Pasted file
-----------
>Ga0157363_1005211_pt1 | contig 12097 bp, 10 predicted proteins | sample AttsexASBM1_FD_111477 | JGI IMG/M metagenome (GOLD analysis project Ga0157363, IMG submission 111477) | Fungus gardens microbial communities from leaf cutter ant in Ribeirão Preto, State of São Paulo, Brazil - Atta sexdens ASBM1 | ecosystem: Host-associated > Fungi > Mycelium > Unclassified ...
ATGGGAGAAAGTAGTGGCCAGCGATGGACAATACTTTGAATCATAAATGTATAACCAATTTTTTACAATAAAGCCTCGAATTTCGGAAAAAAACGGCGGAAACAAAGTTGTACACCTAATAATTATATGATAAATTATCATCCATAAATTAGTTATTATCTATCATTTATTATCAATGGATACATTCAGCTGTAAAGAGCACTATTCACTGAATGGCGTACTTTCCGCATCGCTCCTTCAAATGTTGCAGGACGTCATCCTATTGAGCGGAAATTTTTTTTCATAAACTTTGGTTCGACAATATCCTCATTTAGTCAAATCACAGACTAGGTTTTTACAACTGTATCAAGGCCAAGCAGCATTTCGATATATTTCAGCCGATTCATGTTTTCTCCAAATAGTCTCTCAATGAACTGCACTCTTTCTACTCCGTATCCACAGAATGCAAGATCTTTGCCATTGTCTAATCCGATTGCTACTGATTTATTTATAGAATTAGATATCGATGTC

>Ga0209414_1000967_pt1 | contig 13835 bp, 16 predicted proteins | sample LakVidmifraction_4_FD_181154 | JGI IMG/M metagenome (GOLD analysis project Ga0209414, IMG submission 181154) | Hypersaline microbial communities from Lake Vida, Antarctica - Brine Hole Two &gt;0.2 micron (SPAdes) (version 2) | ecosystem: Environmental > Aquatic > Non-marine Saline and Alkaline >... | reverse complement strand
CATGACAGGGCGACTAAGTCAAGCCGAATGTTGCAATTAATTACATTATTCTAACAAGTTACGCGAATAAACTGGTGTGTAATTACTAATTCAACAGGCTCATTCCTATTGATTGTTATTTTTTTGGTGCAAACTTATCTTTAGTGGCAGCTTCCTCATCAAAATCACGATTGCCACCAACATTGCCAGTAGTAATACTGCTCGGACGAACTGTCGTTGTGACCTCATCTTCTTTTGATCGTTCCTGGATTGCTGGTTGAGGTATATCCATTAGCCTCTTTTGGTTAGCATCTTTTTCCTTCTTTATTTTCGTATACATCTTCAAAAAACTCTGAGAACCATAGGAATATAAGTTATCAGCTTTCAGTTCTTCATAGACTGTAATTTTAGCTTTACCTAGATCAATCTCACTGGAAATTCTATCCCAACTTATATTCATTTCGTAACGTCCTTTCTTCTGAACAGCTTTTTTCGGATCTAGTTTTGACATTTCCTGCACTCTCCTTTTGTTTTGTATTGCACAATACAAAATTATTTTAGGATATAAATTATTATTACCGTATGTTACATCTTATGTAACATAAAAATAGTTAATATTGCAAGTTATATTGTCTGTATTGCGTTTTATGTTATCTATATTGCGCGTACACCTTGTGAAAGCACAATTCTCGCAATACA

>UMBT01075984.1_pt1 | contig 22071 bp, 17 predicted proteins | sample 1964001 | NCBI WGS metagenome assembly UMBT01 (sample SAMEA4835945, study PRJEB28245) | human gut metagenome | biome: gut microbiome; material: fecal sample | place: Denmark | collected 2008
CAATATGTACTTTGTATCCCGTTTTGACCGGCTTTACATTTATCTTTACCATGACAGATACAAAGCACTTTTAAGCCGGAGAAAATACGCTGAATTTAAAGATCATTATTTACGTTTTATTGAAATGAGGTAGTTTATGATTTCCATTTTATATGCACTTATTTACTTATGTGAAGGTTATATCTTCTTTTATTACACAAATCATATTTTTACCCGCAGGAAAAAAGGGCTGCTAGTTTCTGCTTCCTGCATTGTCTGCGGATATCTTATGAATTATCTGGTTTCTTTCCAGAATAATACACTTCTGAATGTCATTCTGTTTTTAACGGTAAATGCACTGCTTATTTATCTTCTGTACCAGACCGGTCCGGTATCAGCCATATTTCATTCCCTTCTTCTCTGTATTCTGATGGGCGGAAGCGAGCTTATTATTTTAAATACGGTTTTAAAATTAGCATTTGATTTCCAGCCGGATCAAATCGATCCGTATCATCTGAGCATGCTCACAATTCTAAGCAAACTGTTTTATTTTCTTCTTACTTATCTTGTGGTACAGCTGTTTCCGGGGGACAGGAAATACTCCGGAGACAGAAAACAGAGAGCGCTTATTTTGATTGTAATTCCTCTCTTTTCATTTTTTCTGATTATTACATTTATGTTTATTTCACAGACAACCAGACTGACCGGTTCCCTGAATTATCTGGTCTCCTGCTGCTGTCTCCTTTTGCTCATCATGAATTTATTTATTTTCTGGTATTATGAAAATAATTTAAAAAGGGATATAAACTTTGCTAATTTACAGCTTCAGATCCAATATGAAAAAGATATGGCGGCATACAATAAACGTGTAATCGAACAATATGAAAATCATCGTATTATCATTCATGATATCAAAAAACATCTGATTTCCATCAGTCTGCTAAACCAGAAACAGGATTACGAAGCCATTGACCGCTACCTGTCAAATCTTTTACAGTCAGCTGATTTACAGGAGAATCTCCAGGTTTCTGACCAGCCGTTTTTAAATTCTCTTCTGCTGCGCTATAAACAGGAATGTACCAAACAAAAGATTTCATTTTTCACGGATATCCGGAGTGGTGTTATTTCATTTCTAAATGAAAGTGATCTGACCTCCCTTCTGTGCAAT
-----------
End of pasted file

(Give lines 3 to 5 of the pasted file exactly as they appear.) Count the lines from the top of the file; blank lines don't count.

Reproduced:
>Ga0209414_1000967_pt1 | contig 13835 bp, 16 predicted proteins | sample LakVidmifraction_4_FD_181154 | JGI IMG/M metagenome (GOLD analysis project Ga0209414, IMG submission 181154) | Hypersaline microbial communities from Lake Vida, Antarctica - Brine Hole Two &gt;0.2 micron (SPAdes) (version 2) | ecosystem: Environmental > Aquatic > Non-marine Saline and Alkaline >... | reverse complement strand
CATGACAGGGCGACTAAGTCAAGCCGAATGTTGCAATTAATTACATTATTCTAACAAGTTACGCGAATAAACTGGTGTGTAATTACTAATTCAACAGGCTCATTCCTATTGATTGTTATTTTTTTGGTGCAAACTTATCTTTAGTGGCAGCTTCCTCATCAAAATCACGATTGCCACCAACATTGCCAGTAGTAATACTGCTCGGACGAACTGTCGTTGTGACCTCATCTTCTTTTGATCGTTCCTGGATTGCTGGTTGAGGTATATCCATTAGCCTCTTTTGGTTAGCATCTTTTTCCTTCTTTATTTTCGTATACATCTTCAAAAAACTCTGAGAACCATAGGAATATAAGTTATCAGCTTTCAGTTCTTCATAGACTGTAATTTTAGCTTTACCTAGATCAATCTCACTGGAAATTCTATCCCAACTTATATTCATTTCGTAACGTCCTTTCTTCTGAACAGCTTTTTTCGGATCTAGTTTTGACATTTCCTGCACTCTCCTTTTGTTTTGTATTGCACAATACAAAATTATTTTAGGATATAAATTATTATTACCGTATGTTACATCTTATGTAACATAAAAATAGTTAATATTGCAAGTTATATTGTCTGTATTGCGTTTTATGTTATCTATATTGCGCGTACACCTTGTGAAAGCACAATTCTCGCAATACA

>UMBT01075984.1_pt1 | contig 22071 bp, 17 predicted proteins | sample 1964001 | NCBI WGS metagenome assembly UMBT01 (sample SAMEA4835945, study PRJEB28245) | human gut metagenome | biome: gut microbiome; material: fecal sample | place: Denmark | collected 2008